When it comes to preventing fraud and ethical abuses, boards should avoid becoming enmeshed in tactical details and operating minutia. One prominent exception: board members must be open to holding direct conversations with employees who want to report fraud. The risks to a company are simply too great for board members not to know when risky behavior or activity takes place. And as the Wells Fargo case has demonstrated, there is no certainty that the established channels for reporting problems will work, or that employees will feel safe using them.
Board-sanctioned risk committees as an elixir. Day-to-day operating risks can be addressed by a cross-departmental risk committee. Openness and transparency are useful antidotes for fraud risk, and companies can develop these capabilities in-house through a team dedicated to monitoring, identifying, and reporting conditions that might be unethical and illegal. The good news: establishing a risk committee doesn’t demand staffing it with specialized talent. And now the bad: risk committees succeed only when boards care about risk prevention, and management responses to the issues the committee exposes are both timely and adequately considered.
Some recommendations for getting started:
Step 1: If the name Risk Committee doesn’t sound catchy, or fails to entice people to join, give the committee a different name.
Step 2: Decide how to recruit and appoint members. Sales and Marketing must be represented, but make sure other departments are, too.
Step 3: Select a capable leader – or ensure that one can be chosen.
Step 4: Write a committee charter to establish the purpose, objectives, goals, and authority. For example, “The purpose of the Committee is to provide oversight to ensure that marketing and sales strategies, tactics, policies, and procedures do not conflict with laws and regulations, and that they comply with the ethical guidelines of the company. The committee is entrusted with identifying and communicating all matters of concern to senior management, and when necessary, to members of the corporate board.”
Step 5: Establish the scope of what the committee will be able to do, examine, review, and report, along with expectations and guidelines for preserving confidentiality.
Step 6: Determine how often the committee will meet, the role and obligations for committee members, and the duration they will be asked to serve.
Step 7: Create a template for how the Committee’s findings will be communicated. At a minimum, that includes how to document or record incidents, determining who should be told, describing how they should be told, and guidelines for assessing and reporting the magnitude of the threat.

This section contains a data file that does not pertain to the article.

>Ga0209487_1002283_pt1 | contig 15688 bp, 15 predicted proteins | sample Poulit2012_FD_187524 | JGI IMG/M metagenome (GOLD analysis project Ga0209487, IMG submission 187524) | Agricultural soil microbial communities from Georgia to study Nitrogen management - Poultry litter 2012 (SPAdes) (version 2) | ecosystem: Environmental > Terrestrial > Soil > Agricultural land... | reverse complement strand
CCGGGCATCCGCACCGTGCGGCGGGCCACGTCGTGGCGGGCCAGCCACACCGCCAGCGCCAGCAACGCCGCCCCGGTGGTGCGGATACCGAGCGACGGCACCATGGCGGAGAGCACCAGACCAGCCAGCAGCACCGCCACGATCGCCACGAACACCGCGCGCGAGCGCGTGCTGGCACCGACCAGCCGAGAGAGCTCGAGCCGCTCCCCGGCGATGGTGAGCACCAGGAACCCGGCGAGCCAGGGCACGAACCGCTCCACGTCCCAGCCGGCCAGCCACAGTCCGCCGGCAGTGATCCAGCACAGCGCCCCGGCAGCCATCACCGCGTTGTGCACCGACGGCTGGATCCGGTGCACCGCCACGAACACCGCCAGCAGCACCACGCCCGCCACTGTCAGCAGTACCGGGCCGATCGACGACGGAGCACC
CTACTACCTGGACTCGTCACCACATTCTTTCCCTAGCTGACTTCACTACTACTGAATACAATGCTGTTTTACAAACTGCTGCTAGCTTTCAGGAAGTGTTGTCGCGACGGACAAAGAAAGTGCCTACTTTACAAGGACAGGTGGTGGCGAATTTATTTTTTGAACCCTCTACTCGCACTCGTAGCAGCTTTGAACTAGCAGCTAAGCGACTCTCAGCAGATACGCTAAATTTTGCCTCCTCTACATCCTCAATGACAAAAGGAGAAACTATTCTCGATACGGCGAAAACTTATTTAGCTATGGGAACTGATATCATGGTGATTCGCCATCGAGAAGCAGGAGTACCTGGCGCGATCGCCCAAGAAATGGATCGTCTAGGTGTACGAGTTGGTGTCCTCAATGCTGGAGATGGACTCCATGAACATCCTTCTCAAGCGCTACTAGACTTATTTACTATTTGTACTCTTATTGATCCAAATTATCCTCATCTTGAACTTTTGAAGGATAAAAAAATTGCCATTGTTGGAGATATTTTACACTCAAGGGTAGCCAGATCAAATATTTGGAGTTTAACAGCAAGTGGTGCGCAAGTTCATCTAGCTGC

Step 8: Plan a kick-off event, and make sure senior managers are involved.
Step 9: Document the Committee’s activities and the actions taken in response to situations it has identified and shared with senior management.
What signals should Risk Committee members listen for? What conditions should trigger concern? For starters, any artifacts of the ten fraud-risk elements I described. In addition, whenever opacity, process silos, limited access to customer-facing personnel, reluctance to answer questions or provide information about customer complaints or regulatory compliance occur, risk indicator lights glow red. These situations should be considered for committee oversight.
Boards must recognize that companies face new risks when executives assume fraud and abuse problems can’t be controlled, when they claim that mitigation is too expensive, or when they dismiss oversight as a distraction for the business.
Foiled business scams rarely make it into news feeds. The activities that lead to their demise hardly seem remarkable. Often, an employee – or employees – shares information with a manager or board member who cares enough to act. Then, established prevention mechanisms kick in, and perform as designed. Routine – as it should be. No matter the size, industry, or leadership, an organization is never immune from causing harm through unethical behavior, misguided strategy, and sketchy tactics. Risk committees perform a vital role that no company can afford to overlook: oversight that reduces the probability a company will cause financial and physical harm through systemic bad behavior.